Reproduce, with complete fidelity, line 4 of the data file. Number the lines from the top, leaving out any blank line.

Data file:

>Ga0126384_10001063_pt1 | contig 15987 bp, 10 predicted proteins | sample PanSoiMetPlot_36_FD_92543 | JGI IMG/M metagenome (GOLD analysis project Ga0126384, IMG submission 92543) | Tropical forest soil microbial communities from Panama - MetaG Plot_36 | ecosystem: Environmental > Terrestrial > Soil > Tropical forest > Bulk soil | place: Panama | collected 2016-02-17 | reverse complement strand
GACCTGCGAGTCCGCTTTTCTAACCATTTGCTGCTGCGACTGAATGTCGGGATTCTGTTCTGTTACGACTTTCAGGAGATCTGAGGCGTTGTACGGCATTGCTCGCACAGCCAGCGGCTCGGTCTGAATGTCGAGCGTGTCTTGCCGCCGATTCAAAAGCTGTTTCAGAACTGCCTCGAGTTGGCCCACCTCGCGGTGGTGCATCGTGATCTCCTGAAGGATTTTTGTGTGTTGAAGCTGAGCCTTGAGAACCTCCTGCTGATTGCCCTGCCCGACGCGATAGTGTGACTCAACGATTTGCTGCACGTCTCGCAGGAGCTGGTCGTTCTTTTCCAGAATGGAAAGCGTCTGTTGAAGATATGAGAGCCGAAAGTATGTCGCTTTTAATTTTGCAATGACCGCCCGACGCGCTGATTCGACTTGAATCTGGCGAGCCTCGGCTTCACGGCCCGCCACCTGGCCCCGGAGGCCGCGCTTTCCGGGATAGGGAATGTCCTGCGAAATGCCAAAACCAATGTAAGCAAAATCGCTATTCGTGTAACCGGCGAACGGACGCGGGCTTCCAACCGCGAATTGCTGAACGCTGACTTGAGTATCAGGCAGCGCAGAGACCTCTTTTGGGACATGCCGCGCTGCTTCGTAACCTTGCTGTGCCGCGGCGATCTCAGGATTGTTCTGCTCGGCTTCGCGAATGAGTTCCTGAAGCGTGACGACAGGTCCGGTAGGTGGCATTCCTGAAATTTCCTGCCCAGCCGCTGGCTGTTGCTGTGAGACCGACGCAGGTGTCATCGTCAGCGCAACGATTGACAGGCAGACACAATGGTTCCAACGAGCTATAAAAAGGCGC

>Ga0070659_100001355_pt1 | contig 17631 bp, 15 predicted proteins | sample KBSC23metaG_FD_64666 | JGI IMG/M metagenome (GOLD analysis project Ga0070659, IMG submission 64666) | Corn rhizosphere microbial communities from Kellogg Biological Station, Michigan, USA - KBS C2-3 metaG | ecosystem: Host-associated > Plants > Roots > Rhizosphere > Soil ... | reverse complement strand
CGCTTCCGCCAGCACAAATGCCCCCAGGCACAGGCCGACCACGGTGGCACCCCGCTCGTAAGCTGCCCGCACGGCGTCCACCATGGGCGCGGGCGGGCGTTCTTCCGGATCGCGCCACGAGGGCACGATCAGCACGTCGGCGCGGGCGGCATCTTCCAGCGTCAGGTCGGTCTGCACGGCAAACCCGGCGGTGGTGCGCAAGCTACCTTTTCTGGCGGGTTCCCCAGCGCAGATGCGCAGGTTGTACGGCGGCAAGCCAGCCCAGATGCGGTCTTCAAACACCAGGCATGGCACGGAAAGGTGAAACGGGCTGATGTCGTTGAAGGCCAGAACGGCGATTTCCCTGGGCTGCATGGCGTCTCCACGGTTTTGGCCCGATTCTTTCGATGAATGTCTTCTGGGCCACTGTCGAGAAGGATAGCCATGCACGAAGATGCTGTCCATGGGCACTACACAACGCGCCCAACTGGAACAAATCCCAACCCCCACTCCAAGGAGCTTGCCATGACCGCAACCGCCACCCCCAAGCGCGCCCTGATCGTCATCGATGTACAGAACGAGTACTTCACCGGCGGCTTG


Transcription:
CGCTTCCGCCAGCACAAATGCCCCCAGGCACAGGCCGACCACGGTGGCACCCCGCTCGTAAGCTGCCCGCACGGCGTCCACCATGGGCGCGGGCGGGCGTTCTTCCGGATCGCGCCACGAGGGCACGATCAGCACGTCGGCGCGGGCGGCATCTTCCAGCGTCAGGTCGGTCTGCACGGCAAACCCGGCGGTGGTGCGCAAGCTACCTTTTCTGGCGGGTTCCCCAGCGCAGATGCGCAGGTTGTACGGCGGCAAGCCAGCCCAGATGCGGTCTTCAAACACCAGGCATGGCACGGAAAGGTGAAACGGGCTGATGTCGTTGAAGGCCAGAACGGCGATTTCCCTGGGCTGCATGGCGTCTCCACGGTTTTGGCCCGATTCTTTCGATGAATGTCTTCTGGGCCACTGTCGAGAAGGATAGCCATGCACGAAGATGCTGTCCATGGGCACTACACAACGCGCCCAACTGGAACAAATCCCAACCCCCACTCCAAGGAGCTTGCCATGACCGCAACCGCCACCCCCAAGCGCGCCCTGATCGTCATCGATGTACAGAACGAGTACTTCACCGGCGGCTTG